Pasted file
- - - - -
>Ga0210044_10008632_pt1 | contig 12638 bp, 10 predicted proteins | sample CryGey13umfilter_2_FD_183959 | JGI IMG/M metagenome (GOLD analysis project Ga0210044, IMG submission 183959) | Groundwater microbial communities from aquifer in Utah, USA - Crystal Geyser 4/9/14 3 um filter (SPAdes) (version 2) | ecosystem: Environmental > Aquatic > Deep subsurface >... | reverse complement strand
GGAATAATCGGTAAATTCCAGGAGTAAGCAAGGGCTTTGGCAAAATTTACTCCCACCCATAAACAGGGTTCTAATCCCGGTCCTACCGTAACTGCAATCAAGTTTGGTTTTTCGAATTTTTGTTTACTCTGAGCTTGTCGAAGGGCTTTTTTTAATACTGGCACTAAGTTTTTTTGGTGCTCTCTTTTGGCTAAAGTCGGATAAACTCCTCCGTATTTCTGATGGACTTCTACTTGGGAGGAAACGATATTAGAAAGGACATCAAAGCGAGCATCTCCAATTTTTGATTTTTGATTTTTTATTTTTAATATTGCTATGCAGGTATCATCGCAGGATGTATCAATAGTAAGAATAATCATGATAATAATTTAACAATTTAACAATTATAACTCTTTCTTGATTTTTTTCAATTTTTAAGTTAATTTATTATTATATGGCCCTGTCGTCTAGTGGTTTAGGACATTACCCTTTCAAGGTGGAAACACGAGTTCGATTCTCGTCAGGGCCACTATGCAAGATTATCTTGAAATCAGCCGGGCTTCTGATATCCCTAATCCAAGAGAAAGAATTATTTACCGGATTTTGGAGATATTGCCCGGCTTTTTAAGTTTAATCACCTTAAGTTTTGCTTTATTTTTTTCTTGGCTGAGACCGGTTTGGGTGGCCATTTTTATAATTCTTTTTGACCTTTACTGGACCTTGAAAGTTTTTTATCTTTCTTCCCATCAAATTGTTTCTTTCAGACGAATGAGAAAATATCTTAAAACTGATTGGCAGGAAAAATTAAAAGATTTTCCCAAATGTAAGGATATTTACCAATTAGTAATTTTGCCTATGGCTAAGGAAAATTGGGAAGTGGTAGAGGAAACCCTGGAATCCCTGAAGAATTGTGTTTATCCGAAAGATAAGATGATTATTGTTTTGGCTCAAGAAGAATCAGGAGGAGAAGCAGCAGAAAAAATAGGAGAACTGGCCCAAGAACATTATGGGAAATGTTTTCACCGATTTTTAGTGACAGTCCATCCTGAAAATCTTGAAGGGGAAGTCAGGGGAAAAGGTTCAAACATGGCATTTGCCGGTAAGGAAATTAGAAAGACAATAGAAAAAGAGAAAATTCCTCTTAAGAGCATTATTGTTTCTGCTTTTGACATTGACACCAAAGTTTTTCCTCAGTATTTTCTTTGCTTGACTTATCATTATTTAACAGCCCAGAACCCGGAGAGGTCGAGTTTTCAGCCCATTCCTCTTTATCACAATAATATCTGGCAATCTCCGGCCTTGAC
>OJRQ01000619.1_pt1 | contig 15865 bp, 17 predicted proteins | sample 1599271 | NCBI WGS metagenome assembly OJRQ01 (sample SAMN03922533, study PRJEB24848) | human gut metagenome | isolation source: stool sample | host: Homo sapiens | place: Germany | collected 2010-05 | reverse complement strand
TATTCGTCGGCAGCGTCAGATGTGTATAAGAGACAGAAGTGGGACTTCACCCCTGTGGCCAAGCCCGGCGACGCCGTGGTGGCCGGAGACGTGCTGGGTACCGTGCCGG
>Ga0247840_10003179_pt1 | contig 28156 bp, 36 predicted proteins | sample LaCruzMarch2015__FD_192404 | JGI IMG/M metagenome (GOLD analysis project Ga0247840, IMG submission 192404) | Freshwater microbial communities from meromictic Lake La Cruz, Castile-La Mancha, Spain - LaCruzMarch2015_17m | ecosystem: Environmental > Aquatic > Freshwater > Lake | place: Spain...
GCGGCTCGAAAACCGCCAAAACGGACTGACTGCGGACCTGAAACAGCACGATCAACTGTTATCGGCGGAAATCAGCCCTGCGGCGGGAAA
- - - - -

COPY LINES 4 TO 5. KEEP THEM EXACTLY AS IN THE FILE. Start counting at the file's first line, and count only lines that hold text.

TATTCGTCGGCAGCGTCAGATGTGTATAAGAGACAGAAGTGGGACTTCACCCCTGTGGCCAAGCCCGGCGACGCCGTGGTGGCCGGAGACGTGCTGGGTACCGTGCCGG
>Ga0247840_10003179_pt1 | contig 28156 bp, 36 predicted proteins | sample LaCruzMarch2015__FD_192404 | JGI IMG/M metagenome (GOLD analysis project Ga0247840, IMG submission 192404) | Freshwater microbial communities from meromictic Lake La Cruz, Castile-La Mancha, Spain - LaCruzMarch2015_17m | ecosystem: Environmental > Aquatic > Freshwater > Lake | place: Spain...